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The Company You Keep (2012)

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A former Weather Underground activist goes on the run from a journalist who has discovered his identity.

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Writers:

(screenplay by), (based on the novel by)
2 wins & 1 nomination. See more awards »

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Cast

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Isabel Grant (as Jacqueline Evancho)
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Storyline

After years in hiding, ex-Weather Underground militant, Nick Sloan aka Jim Grant, learns about his old compatriot's arrest for a bank robbery turned deadly in the 1970s, which he is wanted for as an accomplice. This puts the ambitious young local reporter, Ben Shepard, on the scent of a story that exposes Nick as well. As such, Nick goes on the run while taking his daughter to safety. With that accomplished, Nick stays one step ahead of the FBI while pursuing a faint hope to clear his name. Meanwhile, Shepard digs deeper into the case himself as he discovers the true complexities of another times' determined ideals even as Nick faces their consequences with another. Written by Kenneth Chisholm (kchishol@rogers.com)

Plot Summary | Plot Synopsis

Taglines:

You can't escape the past

Genres:

Drama | Thriller

Motion Picture Rating (MPAA)

Rated R for language | See all certifications »

Parents Guide:

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Details

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Language:

Release Date:

26 April 2013 (USA)  »

Also Known As:

Causas y consecuencias  »

Box Office

Budget:

$2,000,000 (estimated)

Opening Weekend:

€503,817 (Italy) (23 December 2012)

Gross:

$5,132,442 (USA) (28 July 2013)
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Company Credits

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Technical Specs

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Aspect Ratio:

2.35 : 1
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Did You Know?

Trivia

As of 2013, the cast includes four actors (Robert Redford, Susan Sarandon, Chris Cooper and Julie Christie) who have won Academy Awards and five others (Anna Kendrick, Richard Jenkins, Nick Nolte, Terrence Howard and Stanley Tucci) who have been nominated for Academy Awards. See more »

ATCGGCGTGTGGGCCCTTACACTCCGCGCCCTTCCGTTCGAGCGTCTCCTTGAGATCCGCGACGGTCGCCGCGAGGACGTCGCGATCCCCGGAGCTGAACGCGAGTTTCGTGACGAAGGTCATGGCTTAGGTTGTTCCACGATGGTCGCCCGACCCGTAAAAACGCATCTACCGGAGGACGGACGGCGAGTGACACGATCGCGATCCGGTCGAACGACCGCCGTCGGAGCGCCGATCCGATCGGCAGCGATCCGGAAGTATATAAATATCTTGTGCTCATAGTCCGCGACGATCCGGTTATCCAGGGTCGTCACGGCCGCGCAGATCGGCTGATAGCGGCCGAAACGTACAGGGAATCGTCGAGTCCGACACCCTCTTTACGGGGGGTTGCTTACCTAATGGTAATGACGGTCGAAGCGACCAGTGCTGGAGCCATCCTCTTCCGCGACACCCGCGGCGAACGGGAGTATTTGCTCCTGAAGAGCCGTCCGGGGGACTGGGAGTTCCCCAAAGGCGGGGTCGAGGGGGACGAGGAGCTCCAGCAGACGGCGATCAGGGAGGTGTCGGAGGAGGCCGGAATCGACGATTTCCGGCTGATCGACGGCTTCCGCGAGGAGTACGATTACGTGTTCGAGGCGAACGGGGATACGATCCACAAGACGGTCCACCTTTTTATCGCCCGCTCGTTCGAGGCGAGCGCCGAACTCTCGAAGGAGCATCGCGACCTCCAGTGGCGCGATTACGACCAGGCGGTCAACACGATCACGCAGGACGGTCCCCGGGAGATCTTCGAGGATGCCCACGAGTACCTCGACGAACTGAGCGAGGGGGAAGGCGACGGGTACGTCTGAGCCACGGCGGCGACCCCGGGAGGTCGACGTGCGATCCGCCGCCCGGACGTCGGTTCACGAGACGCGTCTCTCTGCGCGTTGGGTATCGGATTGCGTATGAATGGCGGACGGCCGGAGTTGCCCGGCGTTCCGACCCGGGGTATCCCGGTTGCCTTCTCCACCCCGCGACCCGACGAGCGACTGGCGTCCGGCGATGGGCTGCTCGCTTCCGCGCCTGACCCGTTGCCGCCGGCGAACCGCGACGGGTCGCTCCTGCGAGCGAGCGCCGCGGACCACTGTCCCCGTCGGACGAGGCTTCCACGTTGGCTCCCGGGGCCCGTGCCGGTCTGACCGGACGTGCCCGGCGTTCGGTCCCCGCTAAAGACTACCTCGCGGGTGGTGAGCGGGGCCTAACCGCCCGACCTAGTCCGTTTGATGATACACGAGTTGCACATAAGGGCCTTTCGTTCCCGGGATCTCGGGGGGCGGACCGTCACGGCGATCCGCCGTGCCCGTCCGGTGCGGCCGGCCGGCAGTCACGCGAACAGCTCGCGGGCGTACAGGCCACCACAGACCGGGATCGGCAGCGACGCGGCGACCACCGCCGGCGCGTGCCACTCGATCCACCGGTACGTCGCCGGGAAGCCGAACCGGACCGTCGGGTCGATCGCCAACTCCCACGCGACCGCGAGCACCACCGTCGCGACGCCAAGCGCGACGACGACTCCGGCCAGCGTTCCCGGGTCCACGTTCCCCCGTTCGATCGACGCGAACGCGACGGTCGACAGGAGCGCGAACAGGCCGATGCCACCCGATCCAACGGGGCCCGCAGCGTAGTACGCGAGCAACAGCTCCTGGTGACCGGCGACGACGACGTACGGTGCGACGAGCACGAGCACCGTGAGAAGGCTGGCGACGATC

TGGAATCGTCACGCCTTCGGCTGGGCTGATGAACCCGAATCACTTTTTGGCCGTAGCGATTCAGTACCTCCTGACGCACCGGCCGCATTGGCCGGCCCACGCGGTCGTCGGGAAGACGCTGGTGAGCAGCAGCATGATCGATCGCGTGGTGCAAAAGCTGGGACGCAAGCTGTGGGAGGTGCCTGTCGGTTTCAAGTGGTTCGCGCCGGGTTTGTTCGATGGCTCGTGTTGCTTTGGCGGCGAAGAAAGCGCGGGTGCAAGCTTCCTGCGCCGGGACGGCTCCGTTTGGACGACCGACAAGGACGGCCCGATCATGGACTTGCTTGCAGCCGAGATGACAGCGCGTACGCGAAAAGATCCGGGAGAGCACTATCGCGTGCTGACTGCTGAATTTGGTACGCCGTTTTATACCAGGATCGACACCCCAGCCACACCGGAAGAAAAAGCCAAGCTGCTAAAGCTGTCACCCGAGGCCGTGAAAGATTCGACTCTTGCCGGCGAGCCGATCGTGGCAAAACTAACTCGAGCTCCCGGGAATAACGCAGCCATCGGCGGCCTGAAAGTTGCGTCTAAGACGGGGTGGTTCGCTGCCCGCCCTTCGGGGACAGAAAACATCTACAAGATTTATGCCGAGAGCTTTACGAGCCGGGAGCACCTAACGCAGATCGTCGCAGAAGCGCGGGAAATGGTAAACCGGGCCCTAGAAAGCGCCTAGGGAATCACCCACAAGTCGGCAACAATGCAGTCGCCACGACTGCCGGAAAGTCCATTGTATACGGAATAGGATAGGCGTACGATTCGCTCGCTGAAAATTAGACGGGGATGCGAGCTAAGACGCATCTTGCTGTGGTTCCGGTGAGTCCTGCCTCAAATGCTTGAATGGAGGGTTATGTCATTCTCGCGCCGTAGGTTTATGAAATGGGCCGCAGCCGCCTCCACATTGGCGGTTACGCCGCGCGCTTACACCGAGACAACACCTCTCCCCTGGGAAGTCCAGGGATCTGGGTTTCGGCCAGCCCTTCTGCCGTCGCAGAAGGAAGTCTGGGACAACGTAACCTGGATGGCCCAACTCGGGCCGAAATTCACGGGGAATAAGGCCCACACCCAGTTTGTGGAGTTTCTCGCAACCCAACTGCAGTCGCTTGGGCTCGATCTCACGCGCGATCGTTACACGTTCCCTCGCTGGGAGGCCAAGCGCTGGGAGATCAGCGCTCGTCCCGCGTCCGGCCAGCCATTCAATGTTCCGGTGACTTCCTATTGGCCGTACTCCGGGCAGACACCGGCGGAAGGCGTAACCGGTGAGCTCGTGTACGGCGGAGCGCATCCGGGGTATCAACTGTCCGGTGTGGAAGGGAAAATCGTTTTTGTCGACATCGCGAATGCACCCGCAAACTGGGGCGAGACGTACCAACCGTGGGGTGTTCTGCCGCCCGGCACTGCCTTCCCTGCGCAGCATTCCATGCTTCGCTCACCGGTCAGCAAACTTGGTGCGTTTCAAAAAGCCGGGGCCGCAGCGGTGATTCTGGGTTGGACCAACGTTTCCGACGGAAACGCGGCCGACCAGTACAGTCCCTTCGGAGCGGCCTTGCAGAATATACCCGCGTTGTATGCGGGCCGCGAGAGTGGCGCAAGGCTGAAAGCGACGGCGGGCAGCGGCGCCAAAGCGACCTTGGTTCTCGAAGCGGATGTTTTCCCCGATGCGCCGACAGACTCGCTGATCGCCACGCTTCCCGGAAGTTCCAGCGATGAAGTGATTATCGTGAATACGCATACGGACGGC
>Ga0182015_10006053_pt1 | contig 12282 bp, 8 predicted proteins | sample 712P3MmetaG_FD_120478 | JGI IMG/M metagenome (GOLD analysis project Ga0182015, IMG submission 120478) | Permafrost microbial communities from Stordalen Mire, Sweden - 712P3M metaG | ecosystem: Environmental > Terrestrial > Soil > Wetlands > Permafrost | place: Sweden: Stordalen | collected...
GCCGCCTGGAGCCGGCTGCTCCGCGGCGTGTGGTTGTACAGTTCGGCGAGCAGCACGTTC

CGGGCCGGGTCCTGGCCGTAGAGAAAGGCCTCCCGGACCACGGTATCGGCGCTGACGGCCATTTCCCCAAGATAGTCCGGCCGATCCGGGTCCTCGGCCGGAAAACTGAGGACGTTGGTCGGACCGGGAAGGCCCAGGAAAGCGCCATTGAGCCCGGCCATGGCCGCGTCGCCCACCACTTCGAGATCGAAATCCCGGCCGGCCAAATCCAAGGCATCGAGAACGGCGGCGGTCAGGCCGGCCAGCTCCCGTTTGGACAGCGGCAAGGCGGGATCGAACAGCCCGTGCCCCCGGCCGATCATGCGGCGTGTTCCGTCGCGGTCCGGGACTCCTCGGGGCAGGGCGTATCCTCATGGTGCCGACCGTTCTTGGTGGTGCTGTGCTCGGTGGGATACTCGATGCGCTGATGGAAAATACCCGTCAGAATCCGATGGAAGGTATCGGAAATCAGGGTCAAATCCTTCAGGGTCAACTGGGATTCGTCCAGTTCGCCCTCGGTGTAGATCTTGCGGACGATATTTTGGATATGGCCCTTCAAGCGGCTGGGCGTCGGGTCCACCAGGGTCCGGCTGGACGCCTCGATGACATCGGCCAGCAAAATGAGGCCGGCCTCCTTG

Goofs

When the envelope is slid under Ben Shepard's door, the attached paper is neatly stapled to it. When the camera zooms in, the paper is askew. When the camera zooms out, the paper is neatly attached in the corner again. See more »

Quotes

Sharon Solarz: You don't have kids, do you?
Ben Shepard: No. I... I barely have furniture.
Sharon Solarz: Well, if you do, you'll realize that they change you.
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Connections

References The Wicker Man (2006) See more »

Soundtracks

Islands
Performed by Huddle
Written by Mark Satterthwaite (SOCAN) Clay Jones (SOCAN)
Published by Third Side Music Inc.
Courtesy of Huddle 2011
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User Reviews

A competent political thriller with a few quiet things to say.
22 April 2013 | by (United States) – See all my reviews

"When we revolt it's not for a particular culture. We revolt simply because, for many reasons, we can no longer breathe." Frantz Fanon

In Robert Redford's The Company You keep, Jim Grant (Redford) is an attorney on the lam for participating in Weather Underground anti-Vietnam activities over 40 years ago. That a bank robbery resulted in the death of a guard has made the revolutionaries fugitives from murder charges.

This political thriller, in which the FBI has finally zeroed in on the robbers because Sharon Solarz (Susan Sarandon) has decided to turn herself in, devolves into a formulaic chase with helicopters and frantic cell calls, but along the way has some engaging dialogue ("Yeah we all died. Some of us just came back." Donal Fitzgerald, played by Nick Nolte) often given in the repartee style of screwball comedy without the comedy.

I am most surprised at director Redford's political restraint, given his inclination to preach baldly in previous films and in his personal life. The Company You Keep smoothly combines the pacing of a race for survival with the consciousness of a moderate liberal trying to show the unglamorous effects of sins, like excessive ambition and murder, over a lifetime. In its favor the film does not overdo its sympathy for the kids of these radicals, although Brit Marling as Rebecca Osborne would make anyone cry over her, so innocent-looking she is.

While the film tends to emphasize the personal effects on lovers and families to the exclusion of the Weatherman history, it still is instructive about the radical movements decades ago. Although the theme of the ramifications of keeping a secret are parsed by Grant in a too-contrived monologue, the point is well taken, for each secret revealed adds another layer of punishment for all, even children.

If Redford weren't so wrapped up in nostalgia and stuck to the hard-core reasons for some very bright people's stupidity, this could have been a soaring achievement of documenting history in dramatic form. As it is, it's a smart thriller that has some lessons, both political and personal, for all the audience.


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